I think any good bipedal armoured fighting vehicle design would use the pilot's own movements to control it where possible, though I don't see that being practical with a landmate sized suit with its external master arms.
I think the external master arms would
be a good way of controlling a large set of robotic arms, but the master arm design used on the landmates is pretty poor. It creates huge shot traps where you least want them, and makes the armour thinnest and leaves the pilot most vulnerable where you least want it. Same goes for the front-loading design, which almost without fail, always seemed to get the front hatch ripped off whenever Deunan saw combat. Plus, if the suit falls over it's quite likely the master arms would be crushed. And finally, having closely studied anatomy and the master arm configurations on numerous landmate illustrations and cutaways, as depicted, a person just wouldn't fit into the system, and if they did, they'd likely get their shoulders dislocated.
Maybe you could have a master/slave arm system rigged up to more static controls inside the crew compartment, but for a combat model, I don't see the external master arm system ever being practical.
That being said, with a unit of the size, weight and complexity of a landmate, even with their best efforts to make the controlling of the suit intuitive, I doubt it would ever be as easy as simply as slipping into it, moving around and interacting with your environment as though it's a second skin.
With an advanced suit of powered armour, I think that's just the end result you'd be aiming for. You're standing on your feet, your holding things with your hands, and you're using your normal movements to interact with everything. You'd just have a somewhat restricted range of movement, armoured gauntlets on your hands and platform shoes on your feet.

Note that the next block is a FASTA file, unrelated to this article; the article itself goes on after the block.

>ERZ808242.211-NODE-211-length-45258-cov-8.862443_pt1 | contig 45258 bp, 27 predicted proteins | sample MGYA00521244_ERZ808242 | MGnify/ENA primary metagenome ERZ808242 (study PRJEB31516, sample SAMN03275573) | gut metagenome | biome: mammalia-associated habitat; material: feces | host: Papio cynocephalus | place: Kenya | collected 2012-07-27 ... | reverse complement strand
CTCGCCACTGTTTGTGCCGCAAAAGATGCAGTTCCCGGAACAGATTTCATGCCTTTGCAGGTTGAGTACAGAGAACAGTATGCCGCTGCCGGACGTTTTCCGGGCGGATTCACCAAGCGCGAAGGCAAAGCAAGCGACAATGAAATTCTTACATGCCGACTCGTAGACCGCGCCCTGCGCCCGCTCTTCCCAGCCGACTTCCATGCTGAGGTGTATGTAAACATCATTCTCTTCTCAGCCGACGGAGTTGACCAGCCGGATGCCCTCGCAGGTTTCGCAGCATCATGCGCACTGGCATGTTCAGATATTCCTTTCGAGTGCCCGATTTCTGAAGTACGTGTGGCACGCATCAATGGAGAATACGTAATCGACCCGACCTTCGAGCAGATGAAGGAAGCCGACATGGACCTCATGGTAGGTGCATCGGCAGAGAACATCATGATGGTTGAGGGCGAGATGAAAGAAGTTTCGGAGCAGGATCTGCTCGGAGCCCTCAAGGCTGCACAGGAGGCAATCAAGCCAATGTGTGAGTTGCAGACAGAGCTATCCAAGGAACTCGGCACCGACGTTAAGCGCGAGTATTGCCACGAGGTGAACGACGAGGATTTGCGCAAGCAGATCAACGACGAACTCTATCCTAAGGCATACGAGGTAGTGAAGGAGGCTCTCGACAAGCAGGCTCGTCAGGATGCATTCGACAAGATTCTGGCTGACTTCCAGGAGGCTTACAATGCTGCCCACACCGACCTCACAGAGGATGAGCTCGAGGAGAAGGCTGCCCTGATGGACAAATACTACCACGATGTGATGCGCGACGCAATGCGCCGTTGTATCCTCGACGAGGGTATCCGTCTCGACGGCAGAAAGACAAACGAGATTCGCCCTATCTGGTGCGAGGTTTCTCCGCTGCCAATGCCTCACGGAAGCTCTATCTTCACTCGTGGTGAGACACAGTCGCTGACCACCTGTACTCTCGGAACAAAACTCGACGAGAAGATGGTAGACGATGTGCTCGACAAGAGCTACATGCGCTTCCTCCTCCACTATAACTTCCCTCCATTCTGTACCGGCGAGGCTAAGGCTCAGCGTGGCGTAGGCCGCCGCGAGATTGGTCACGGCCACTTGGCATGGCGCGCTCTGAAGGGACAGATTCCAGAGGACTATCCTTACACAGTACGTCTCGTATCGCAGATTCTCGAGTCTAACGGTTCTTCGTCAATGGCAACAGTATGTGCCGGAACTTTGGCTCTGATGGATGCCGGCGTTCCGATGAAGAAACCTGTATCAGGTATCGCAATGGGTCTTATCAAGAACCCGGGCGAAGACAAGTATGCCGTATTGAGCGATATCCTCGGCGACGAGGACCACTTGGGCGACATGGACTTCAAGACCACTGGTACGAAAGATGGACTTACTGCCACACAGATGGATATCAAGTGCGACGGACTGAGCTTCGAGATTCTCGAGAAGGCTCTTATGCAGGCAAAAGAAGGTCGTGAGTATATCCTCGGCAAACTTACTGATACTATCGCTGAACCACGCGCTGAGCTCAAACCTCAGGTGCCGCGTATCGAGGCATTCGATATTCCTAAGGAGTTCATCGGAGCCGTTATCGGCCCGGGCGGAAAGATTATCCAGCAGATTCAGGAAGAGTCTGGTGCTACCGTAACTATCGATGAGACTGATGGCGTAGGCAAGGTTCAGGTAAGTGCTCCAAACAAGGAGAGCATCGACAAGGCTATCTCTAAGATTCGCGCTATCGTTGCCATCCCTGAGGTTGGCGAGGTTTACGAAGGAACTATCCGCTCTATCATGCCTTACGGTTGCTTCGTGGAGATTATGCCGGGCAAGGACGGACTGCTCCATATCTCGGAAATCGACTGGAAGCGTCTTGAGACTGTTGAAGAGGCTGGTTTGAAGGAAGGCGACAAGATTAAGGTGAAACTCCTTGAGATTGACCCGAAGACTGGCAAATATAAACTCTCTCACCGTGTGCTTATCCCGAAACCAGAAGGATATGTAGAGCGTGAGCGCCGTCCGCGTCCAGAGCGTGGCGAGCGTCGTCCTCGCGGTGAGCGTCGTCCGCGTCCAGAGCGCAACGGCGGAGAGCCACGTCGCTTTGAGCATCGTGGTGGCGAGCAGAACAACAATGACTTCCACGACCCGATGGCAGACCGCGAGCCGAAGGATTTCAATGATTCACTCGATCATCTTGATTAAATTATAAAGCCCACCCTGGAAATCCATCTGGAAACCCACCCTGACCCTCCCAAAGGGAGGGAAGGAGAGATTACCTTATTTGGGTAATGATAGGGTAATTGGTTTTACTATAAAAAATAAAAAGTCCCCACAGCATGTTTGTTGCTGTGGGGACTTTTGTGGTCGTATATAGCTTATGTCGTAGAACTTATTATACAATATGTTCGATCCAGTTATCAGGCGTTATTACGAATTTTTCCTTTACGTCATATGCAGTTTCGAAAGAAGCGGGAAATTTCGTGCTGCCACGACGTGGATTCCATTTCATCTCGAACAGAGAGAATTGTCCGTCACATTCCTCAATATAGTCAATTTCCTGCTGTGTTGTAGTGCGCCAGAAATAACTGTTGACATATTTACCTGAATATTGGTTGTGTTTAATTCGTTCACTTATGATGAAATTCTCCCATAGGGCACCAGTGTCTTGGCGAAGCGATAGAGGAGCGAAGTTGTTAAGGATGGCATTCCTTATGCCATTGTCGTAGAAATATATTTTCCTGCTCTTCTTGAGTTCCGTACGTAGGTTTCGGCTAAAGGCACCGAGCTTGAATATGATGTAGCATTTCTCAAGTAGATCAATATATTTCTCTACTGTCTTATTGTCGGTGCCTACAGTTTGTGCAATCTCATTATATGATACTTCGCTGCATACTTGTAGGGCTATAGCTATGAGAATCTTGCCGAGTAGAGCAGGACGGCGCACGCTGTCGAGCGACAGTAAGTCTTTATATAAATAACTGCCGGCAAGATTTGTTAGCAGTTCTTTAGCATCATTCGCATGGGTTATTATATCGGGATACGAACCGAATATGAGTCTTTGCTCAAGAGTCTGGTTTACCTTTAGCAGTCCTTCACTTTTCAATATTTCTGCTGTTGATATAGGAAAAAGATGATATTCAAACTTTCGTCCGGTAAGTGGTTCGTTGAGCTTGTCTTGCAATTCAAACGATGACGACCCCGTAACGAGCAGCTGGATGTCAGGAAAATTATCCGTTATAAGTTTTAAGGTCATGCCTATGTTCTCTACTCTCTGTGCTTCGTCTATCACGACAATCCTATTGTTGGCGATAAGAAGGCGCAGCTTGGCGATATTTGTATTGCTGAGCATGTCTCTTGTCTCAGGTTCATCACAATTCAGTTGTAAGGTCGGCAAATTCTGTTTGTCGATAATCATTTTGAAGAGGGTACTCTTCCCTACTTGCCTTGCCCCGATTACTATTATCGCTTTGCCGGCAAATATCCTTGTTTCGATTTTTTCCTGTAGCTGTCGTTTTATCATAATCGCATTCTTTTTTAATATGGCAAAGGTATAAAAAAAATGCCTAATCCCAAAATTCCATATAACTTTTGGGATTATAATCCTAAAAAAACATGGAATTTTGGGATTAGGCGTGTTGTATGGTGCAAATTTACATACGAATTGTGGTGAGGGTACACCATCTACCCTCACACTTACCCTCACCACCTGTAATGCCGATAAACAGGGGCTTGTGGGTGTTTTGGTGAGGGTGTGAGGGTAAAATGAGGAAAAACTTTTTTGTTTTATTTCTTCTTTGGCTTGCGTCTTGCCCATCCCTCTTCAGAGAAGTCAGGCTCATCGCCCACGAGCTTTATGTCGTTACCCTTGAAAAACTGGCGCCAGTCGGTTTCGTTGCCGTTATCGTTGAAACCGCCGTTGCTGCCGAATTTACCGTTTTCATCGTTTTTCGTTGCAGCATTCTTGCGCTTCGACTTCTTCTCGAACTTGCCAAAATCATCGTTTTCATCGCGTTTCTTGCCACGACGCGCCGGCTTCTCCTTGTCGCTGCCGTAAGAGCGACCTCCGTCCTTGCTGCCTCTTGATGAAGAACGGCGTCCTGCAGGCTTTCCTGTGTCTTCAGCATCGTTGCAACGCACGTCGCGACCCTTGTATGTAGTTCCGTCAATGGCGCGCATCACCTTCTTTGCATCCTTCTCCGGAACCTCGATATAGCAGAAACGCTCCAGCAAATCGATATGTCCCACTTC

Kathara Khan wrote:
What do you mean by "carry its operator's dead-weight"? I'm not sure how to understand that. I always imagined (because of CP2020 powered armor design rules) that a suit of PA does carry the pilot's weight. When the pilot just stands around, it's the suit that supports him almost completely (instead of, e.g. the suit supporting only itself leaving the pilot to use his own leg muscles to stand), so a person wearing PA can stand up for hours and hours on end without their legs getting tired, and the same goes for any other physical activity. The pilot becomes winded much slower, when operating powered armor fatigue comes mainly from different factors (like enclosement, heat and unscratchable itches
That would all depend on the particulars of the powered armour.
In its most basic form, I envision powered armour doing nothing more than supporting its own weight, so that it does not encumber the wearer. From there, you may have different levels of strength enhancement, speed increases, leaping ability, etc., and I'm sure at some point the armour would be strong enough to carry and move an 85 kilogram wearer without them contributing anything. Perhaps the first practical use of such technology we may see will be in exoskeletons to allow quadriplegic people to stand up and walk.
So what I mean when I say carry the operator's dead-weight, is that the pilot isn't contributing anything to the system's movement and support, other that controlling its movements. So if the wearer strength at least helps move anything interacted with, I'd call it powered armour, and if the suit does all the work I'd call it a bipedal armoured fighting vehicle.